Today I am here with a review of a recent Classics Club reread of mine: Hamlet by William Shakespeare.
I decided a few years ago to add a bit more Shakespeare to my Classics Club list because I am one of those nerds that actually really loves Shakespeare. I am so glad I did! Rereading Hamlet was a lot of fun (see? super nerd!) as I remembered the details of the story and development of the characters.
- I’ve read Hamlet several times before for school and have seen it most recently at the Utah Shakespearean Festival 2019 where it was performed in truly fantastic fashion. There is a reason this is such a classic play. Loved experiencing it again!
- Denmark is high on my list of places I want to travel to in part because I have family that raved about Hamlet’s castle outside of Copenhagen! One day I hope to see it too.
According to Goodreads, “When Prince Hamlet returns home to Elsinore Castle for his father’s funeral, he discovers that his uncle Claudius has already crowned himself king. Hamlet begins to suspect something is indeed rotten in the state of Denmark, and a visit from his father’s ghost confirms it. Hamlet vows to avenge his father’s murder, but his consuming obsession yields only crushing grief, overwhelming rage, and a descent into madness.
Resonating with every generation over the centuries, Shakespeare’s profoundly chilling family drama is among the most quoted works from the Shakespearean canon.”
I think the first thing to mention in a Shakespeare review is that his plays are meant to be seen. Reading Shakespeare is not as good as seeing it performed. You lose so much in only reading the words. The stage directions only give us so much. We miss the emotion of the words or the intricacies of the interactions between characters on stage. We miss the irony in how a line is spoken or the humor in a particular exchange. We don’t see what characters are doing when they are on stage but not speaking. Hamlet is a perfect example of this drawback in reading rather than seeing a Shakespearean play. So much of the genius of this story and of Hamlet’s character especially is in the unwritten interpretations of individual directors and actors. Seeing a play performed is a much richer experience.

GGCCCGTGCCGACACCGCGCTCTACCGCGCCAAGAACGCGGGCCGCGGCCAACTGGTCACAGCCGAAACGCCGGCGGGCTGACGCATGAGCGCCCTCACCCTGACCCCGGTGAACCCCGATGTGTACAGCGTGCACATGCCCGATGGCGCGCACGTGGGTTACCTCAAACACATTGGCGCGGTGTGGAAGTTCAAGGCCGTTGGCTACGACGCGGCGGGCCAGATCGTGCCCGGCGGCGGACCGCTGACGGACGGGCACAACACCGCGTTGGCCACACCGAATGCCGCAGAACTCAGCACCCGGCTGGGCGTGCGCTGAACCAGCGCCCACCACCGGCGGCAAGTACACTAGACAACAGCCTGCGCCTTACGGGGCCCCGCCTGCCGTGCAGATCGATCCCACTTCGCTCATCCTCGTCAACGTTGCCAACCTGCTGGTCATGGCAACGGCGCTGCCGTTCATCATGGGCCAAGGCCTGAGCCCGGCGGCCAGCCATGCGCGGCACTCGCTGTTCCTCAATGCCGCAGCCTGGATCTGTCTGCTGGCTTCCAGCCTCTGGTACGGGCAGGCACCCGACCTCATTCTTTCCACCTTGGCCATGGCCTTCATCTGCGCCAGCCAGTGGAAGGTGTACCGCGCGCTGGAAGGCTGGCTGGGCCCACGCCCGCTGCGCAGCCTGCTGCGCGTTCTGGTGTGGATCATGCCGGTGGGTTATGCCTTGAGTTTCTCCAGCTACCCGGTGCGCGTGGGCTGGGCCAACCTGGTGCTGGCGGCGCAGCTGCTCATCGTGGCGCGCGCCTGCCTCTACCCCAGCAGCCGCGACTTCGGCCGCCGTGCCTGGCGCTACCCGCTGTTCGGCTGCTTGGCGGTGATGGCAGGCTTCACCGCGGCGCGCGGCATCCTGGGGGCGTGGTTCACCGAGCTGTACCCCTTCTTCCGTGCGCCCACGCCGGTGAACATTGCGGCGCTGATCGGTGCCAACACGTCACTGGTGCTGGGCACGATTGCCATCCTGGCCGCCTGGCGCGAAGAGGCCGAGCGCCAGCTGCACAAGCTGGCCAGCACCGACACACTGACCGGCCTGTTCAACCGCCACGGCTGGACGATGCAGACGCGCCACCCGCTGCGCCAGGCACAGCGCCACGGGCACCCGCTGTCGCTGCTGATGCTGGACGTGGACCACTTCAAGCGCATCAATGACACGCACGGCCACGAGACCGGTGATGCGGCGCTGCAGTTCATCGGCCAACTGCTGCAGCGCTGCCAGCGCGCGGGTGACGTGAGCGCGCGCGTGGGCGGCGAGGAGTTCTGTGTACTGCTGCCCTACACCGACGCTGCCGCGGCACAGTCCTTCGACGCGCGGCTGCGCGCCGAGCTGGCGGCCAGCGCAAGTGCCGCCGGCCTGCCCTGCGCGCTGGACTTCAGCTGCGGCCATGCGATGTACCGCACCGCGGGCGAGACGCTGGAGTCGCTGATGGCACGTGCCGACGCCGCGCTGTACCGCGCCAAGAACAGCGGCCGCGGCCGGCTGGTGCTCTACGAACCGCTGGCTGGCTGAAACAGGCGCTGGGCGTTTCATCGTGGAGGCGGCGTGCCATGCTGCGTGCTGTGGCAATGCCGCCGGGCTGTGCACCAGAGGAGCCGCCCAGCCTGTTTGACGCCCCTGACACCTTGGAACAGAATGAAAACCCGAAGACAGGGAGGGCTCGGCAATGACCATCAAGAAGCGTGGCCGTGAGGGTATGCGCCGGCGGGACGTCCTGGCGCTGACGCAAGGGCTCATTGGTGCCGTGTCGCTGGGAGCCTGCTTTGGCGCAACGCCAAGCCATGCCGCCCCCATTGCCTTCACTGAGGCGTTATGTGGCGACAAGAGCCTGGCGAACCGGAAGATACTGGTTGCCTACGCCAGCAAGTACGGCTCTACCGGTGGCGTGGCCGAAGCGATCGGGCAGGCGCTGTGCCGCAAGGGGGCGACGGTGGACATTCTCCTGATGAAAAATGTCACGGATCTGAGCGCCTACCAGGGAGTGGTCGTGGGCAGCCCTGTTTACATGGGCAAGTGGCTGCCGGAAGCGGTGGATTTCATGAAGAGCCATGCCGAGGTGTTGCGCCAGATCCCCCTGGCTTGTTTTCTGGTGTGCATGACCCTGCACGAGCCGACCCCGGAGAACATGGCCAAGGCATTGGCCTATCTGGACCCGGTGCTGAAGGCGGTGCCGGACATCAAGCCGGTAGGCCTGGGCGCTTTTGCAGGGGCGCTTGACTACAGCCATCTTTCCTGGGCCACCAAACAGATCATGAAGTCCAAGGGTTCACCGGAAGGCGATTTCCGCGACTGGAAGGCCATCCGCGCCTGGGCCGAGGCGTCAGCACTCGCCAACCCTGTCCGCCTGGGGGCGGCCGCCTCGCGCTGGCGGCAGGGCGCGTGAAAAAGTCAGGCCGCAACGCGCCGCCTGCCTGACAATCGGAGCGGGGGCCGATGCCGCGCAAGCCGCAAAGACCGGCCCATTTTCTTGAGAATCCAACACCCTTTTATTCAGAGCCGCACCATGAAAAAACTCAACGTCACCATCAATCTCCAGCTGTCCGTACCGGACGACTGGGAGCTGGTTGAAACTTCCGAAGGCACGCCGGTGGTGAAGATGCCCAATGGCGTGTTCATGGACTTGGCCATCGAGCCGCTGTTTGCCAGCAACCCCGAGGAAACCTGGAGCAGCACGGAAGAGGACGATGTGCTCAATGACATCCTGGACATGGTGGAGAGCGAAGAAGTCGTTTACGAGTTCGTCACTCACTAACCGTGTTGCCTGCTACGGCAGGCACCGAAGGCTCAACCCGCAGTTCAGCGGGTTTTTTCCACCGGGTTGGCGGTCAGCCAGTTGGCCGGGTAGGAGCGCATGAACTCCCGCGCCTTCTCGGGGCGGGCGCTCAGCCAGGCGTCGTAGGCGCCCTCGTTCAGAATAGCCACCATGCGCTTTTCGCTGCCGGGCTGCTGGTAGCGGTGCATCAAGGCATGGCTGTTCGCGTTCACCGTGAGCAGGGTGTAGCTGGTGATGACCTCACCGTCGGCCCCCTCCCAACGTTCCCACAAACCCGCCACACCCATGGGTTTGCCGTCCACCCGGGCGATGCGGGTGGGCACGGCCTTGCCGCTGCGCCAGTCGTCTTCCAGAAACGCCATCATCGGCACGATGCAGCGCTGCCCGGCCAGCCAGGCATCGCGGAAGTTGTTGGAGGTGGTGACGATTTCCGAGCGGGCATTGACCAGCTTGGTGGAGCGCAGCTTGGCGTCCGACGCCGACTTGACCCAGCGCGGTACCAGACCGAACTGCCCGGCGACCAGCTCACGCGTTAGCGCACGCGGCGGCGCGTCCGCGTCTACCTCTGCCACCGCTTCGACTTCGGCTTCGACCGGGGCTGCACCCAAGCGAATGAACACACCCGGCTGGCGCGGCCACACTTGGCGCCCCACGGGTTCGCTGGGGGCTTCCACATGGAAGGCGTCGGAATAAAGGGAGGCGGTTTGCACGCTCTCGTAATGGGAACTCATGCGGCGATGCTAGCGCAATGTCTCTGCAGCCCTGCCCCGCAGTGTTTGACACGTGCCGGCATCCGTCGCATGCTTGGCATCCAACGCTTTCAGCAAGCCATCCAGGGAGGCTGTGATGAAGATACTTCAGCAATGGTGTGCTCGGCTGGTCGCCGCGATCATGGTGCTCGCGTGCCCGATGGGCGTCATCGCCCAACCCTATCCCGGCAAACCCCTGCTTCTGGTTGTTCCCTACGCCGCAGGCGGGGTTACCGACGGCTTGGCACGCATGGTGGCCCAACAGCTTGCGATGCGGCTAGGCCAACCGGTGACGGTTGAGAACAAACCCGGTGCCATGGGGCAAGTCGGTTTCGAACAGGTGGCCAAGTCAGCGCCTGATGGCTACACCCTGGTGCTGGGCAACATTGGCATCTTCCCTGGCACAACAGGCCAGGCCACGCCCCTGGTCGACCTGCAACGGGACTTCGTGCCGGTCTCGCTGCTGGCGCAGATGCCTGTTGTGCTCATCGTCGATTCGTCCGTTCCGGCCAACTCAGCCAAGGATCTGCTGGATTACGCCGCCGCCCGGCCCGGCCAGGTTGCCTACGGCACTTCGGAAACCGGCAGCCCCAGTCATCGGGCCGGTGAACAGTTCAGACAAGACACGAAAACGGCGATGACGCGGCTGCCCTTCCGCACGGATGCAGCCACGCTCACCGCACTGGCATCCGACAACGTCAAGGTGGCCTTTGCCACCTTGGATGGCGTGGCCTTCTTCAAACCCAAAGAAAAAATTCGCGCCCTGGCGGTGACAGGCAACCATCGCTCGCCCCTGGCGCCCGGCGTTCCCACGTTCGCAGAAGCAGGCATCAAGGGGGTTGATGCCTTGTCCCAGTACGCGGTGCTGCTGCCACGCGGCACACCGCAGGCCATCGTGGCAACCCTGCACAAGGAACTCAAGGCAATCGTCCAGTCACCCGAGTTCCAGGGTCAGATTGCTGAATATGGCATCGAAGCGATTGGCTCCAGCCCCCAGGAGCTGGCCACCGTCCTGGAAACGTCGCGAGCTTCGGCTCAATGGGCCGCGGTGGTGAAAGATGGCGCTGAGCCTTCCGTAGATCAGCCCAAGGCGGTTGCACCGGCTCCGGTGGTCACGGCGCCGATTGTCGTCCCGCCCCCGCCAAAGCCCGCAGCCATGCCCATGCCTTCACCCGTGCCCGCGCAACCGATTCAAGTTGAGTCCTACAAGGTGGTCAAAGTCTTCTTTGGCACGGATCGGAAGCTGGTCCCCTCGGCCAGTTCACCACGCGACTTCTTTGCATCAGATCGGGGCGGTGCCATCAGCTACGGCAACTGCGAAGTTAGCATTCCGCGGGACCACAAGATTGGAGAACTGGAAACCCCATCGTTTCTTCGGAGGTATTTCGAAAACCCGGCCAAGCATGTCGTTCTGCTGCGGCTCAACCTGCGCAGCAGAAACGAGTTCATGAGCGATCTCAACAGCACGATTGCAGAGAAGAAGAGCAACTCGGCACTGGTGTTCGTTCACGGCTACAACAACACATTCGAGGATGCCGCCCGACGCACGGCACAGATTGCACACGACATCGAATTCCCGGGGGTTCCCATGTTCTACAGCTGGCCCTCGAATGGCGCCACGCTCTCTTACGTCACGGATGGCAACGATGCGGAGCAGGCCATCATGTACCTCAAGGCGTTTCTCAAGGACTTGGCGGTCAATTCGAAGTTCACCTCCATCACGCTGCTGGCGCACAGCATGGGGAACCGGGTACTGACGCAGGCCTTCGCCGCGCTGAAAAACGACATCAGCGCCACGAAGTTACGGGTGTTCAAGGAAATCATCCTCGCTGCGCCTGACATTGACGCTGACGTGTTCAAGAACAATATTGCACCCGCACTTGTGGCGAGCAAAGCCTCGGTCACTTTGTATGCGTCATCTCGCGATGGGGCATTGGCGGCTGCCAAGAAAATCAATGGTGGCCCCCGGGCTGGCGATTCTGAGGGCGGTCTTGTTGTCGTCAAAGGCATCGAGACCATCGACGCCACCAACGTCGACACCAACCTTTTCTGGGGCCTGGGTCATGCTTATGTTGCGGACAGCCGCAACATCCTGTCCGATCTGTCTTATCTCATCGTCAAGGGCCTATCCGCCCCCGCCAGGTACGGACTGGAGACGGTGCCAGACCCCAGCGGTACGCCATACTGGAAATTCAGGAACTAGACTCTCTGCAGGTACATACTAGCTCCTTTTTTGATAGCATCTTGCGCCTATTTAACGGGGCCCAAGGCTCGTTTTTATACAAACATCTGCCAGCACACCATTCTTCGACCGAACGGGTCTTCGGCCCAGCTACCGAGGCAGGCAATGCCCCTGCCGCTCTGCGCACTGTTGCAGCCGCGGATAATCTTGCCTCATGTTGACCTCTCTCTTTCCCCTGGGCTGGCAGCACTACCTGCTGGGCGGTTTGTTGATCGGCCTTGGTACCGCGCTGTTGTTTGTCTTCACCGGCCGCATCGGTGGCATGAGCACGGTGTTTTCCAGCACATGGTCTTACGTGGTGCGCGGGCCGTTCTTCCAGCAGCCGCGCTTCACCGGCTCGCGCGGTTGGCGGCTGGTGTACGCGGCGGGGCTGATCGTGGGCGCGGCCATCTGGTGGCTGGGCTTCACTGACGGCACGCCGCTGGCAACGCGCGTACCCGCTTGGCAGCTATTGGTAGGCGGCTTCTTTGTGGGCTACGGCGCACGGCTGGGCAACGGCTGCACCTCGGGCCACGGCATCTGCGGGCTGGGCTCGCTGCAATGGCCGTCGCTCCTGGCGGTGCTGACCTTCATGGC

Hamlet is a fantastic, complex protagonist. His monologues are famous for so many reasons. Is there a more famous line in Shakespeare than “To be or not to be?” Hamlet is such a memorable character because he faces such complex problems and asks such intriguing questions about human nature and conscience. His grapple with revenge, death, conscience and madness is truly fascinating. In the show I saw performed last summer, Hamlet was remarkable! He was brilliant in being both mad and sane, angry and calm, hilarious and serious. I felt like he really embodied the struggle within Hamlet while also portraying his wit and humor. This must be a difficult character to master and perform well.
There is so much happening in this play and the plot twists never end until the final line. What a plot line! I think it would be hard to be bored in this story. While there are extended monologues a few times, there is far more action and planning of action. This story has everything from ghosts to poisoned drinks to fencing to people going mad and (of course) plenty of death. It’s a classic Shakespearean tragedy because at the end, there are only few characters still alive. And the fall of the monarchy is impressive and tragic.
Why read Shakespeare?
I know I am in a minority of people who love Shakespeare. So why is it it important to read more (or better yet see) at least few plays by the Bard?
- He explores themes that connect with audiences from his time all the way to today. I don’t think there are many literary works that more powerfully explore the themes of madness, revenge, power, and truth than Hamlet.
- He pairs humor and tragedy together in compelling ways. Even in a play that is clearly a tragedy overall, there are many moments of wit and humor.
- Fascinating characters: Ophelia, Gertrude, Claudius, Laertes, Polonius. So many interesting portrayals of human nature and personality
- See the plays to experience the whole story (plus, again, I think it’s easier to follow along that way)
- If the language is overwhelming or confusing…
- Read a copy with explanatory notes or cliff notes
- Read a summary so you know the big picture plot lines
- Read a simplified version of the story so you can be sure you get the main points
- Read literature about the characters/themes/etc to understand the ways they interact, connect, and/or transcend time.
Overall, so glad I read this play for my Classics Club list. There is no one more classic than Shakespeare so I’m glad I added a bit more from him to this list.
What are your favorite Shakespeare plays?
Any tips for reading difficult to understand literature?